18th May, 2016
When the list of the most important persons in Nigeria is compiled for the first half of the year, I want to believe that “fuel attendants” across the country will be top of the list. For those residing in Nigeria, its pretty easy to figure out why, but for those abroad let me give you a sneak preview.
Shortly before the lingering fuel crisis began, I drove into a petrol station to buy some fuel in my car and my kegs. The fuel attendant who served me was hoping that I will part with at least N100 after his service.
Just to be sure that the tip will come, he said, “Oga, no forget your boy o, abeg find me something”, I obliged him and gave him the N200 change.
This became a routine since I used the same fuel station but when the petrol scarcity began, the tables turned.
The attendant who appeared to be soft-spoken and gentle became very loud and suddenly muscular. Of course, he accorded me no respect of any kind and did not even recognize me owing to his new found status.
He had the powers now and as the roles have become reversed I had to call him ‘Oga’ if I was going to get an audience with him. A tip of N100 or N200 was longer in question because his stakes had risen and even N500 was going to be the least he will accept and that would be with a lot of plea.
Suddenly, fuel attendants had no regard for their customers as there were too many of them on the queue, some waiting as early as 5:00am for fuel.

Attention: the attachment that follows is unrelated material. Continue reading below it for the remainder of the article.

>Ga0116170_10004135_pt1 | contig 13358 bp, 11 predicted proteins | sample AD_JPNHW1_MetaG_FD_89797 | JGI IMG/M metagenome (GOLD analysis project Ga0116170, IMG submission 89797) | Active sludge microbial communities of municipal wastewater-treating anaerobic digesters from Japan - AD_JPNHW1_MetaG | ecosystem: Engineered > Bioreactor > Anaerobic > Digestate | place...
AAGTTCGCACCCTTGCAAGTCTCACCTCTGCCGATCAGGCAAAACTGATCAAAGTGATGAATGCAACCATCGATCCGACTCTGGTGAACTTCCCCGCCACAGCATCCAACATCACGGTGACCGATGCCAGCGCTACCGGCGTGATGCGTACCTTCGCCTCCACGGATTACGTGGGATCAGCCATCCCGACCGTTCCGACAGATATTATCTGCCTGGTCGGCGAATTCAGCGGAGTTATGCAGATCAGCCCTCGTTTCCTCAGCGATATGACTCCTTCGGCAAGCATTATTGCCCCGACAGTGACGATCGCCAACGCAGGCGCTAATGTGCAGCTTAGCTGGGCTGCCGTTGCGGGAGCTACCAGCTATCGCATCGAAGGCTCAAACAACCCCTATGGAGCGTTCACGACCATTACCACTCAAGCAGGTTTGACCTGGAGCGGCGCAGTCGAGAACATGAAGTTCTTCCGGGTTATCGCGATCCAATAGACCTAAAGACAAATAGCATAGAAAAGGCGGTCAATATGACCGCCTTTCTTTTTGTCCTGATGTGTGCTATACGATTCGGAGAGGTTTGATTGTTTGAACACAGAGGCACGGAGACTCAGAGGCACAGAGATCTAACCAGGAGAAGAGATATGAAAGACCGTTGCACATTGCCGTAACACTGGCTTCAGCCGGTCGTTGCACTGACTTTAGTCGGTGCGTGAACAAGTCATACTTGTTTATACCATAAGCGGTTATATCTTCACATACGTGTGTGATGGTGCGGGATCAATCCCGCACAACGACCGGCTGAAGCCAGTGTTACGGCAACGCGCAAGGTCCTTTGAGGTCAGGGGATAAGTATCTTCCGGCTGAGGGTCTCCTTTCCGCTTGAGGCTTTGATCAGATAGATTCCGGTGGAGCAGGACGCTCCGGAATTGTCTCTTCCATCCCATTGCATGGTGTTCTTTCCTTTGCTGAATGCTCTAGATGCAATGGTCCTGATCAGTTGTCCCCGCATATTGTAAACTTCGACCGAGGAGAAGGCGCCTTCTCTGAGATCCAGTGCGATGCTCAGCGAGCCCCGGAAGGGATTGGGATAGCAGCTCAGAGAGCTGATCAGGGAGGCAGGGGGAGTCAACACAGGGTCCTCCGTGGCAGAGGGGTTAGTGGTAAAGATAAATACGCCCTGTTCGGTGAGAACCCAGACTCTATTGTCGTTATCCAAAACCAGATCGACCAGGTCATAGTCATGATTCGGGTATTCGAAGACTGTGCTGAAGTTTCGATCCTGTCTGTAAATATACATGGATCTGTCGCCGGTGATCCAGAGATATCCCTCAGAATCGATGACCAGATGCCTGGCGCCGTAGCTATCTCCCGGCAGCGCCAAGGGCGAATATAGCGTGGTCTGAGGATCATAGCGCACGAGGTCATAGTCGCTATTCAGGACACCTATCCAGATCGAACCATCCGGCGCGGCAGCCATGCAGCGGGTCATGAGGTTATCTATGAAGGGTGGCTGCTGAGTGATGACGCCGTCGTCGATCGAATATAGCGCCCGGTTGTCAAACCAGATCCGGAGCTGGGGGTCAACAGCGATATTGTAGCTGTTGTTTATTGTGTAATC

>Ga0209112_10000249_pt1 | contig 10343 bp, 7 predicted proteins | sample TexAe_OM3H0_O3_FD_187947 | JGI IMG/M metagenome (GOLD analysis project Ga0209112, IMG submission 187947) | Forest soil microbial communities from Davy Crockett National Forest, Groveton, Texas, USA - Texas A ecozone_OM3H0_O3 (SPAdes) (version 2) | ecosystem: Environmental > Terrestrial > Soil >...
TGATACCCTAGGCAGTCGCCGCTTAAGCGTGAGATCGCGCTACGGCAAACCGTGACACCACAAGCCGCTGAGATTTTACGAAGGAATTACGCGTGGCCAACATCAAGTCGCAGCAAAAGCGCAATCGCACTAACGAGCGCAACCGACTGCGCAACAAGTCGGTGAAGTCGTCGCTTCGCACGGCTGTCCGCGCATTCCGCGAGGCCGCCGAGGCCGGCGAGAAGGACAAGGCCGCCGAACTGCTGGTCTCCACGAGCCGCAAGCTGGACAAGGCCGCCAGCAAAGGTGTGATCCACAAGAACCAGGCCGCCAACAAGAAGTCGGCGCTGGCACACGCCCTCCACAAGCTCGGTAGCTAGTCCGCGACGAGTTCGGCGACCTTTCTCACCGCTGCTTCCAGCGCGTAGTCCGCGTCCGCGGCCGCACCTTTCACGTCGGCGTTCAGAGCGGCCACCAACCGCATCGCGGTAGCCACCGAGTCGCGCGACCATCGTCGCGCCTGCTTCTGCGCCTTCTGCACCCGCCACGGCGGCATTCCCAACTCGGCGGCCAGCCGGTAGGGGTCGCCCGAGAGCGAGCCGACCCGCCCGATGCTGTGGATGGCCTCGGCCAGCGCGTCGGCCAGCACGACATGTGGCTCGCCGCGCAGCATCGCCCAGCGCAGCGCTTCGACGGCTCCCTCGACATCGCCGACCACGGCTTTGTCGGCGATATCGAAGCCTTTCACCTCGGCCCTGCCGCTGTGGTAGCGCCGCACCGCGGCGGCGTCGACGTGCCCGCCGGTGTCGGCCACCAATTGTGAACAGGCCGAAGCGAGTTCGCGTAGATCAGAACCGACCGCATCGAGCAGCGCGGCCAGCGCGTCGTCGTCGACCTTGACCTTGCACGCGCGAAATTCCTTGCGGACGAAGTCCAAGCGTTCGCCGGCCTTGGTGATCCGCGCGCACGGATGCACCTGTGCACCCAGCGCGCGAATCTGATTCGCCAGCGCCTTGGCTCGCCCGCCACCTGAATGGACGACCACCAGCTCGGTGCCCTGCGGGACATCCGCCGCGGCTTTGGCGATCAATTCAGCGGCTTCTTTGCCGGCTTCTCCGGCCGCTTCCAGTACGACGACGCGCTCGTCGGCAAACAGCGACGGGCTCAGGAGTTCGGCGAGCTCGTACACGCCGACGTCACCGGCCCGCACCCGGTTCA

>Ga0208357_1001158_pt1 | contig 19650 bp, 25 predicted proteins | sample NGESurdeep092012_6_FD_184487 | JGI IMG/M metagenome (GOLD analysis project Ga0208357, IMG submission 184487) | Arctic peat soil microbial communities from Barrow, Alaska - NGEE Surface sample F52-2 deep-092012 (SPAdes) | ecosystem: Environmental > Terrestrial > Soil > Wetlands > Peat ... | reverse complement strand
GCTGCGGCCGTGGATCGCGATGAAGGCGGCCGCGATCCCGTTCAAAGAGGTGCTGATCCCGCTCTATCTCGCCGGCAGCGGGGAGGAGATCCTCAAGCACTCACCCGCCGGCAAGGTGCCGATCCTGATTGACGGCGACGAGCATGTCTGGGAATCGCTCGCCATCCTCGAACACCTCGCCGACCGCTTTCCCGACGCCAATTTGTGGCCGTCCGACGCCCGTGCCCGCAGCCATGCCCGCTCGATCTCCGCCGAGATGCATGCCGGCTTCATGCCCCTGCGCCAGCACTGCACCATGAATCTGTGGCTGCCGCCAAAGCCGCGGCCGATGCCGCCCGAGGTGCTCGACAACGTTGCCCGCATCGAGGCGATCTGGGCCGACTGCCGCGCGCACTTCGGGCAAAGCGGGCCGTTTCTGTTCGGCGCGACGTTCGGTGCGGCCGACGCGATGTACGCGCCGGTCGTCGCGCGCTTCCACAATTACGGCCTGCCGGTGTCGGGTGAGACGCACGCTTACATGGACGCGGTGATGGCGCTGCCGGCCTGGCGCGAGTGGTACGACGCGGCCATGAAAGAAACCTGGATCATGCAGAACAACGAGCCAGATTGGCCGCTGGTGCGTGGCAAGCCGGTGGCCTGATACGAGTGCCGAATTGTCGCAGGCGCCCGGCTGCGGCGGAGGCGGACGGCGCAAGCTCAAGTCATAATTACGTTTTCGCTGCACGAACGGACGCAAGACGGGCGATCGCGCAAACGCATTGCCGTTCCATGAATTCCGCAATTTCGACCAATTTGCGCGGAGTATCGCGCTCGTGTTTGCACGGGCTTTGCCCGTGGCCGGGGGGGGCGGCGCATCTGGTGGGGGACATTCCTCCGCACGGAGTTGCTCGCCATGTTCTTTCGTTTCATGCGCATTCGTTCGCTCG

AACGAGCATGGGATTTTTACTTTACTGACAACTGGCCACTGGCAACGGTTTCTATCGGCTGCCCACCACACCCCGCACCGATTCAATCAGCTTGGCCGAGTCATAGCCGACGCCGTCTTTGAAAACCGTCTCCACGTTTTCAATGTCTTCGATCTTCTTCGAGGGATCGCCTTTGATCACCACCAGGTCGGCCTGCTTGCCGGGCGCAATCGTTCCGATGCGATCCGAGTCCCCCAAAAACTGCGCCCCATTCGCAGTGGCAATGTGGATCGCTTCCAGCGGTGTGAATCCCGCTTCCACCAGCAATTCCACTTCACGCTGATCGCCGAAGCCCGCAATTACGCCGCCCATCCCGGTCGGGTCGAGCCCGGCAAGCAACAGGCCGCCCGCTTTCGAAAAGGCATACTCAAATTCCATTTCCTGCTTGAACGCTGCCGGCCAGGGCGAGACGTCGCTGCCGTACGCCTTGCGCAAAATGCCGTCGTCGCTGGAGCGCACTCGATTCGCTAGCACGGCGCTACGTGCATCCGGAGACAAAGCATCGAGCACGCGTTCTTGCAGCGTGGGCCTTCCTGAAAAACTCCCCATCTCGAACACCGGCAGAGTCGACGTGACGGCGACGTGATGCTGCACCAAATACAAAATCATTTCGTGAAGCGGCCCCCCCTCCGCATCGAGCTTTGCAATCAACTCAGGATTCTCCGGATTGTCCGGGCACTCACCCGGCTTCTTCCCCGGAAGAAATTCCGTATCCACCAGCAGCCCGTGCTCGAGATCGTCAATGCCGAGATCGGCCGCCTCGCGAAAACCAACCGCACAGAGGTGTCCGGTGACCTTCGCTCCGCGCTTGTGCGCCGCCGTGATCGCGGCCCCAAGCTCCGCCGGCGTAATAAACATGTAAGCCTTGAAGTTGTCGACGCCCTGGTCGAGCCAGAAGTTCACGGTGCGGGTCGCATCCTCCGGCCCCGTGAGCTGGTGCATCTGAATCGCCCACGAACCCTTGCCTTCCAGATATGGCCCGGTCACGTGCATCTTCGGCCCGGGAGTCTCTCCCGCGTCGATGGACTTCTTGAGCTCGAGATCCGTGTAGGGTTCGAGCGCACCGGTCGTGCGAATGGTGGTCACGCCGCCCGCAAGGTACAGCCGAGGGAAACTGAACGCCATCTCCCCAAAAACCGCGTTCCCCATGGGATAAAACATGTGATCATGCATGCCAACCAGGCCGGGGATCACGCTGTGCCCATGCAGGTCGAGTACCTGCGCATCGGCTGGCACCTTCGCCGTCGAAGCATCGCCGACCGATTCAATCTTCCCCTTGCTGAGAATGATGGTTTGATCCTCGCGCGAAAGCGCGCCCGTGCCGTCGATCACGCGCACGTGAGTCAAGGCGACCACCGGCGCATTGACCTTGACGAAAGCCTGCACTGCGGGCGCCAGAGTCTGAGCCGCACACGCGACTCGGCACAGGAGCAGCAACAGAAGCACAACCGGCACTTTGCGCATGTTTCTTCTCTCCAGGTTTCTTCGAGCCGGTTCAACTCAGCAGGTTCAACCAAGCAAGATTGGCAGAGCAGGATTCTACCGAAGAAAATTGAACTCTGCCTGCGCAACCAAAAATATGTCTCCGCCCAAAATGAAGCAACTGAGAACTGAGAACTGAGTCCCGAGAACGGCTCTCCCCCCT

I remember an incident in April, when a fuel attendant, of not more than 25 spoke very rudely to a man in his 70s, only because the elderly man was begging her to sell him some fuel in a jerry can.
After having such dramas at the filling station, I reckoned that it would be wise to be friends with the most important people in Nigeria, “the fuel attendants”.
By friends, I meant I needed to be nice enough to have their phone numbers and also get tip offs when their fuel has arrived. Of course, I will have to part with some money from time to time if I want our friendship to last.
While drawing up a plan, I looked at the attendants at many filling stations and I thought to myself, “Its funny how tables turn in Nigeria and how quickly people who were barely reckoned with can become kings”.
I was plotting to meeting the president, governors, lawmakers, CEOs, etc. but fuel attendants. I came to an abrupt conclusion that our country Nigeria is at its low, very soon fuel attendants will have an association if they don’t have one and decide on when to strike and when to work.
Their union might perhaps be the new face in the petroleum industry that can do even more hurt than the ailing Nigerian Labour Congress and Trade Union Congress.
Somehow, I want to believe Nigerians across the country are cozying up to fuel attendants if they want to have access to petrol.
I know how exasperated I get when I stay on the queue for long hours only for some lad to drive through the other gate of the station and get his tank and kegs filled up in no time. If you say that is VIP treatment then you might be right.
For me, this sums up the hardship Nigerians are going through and the new forced relationship we have to consider.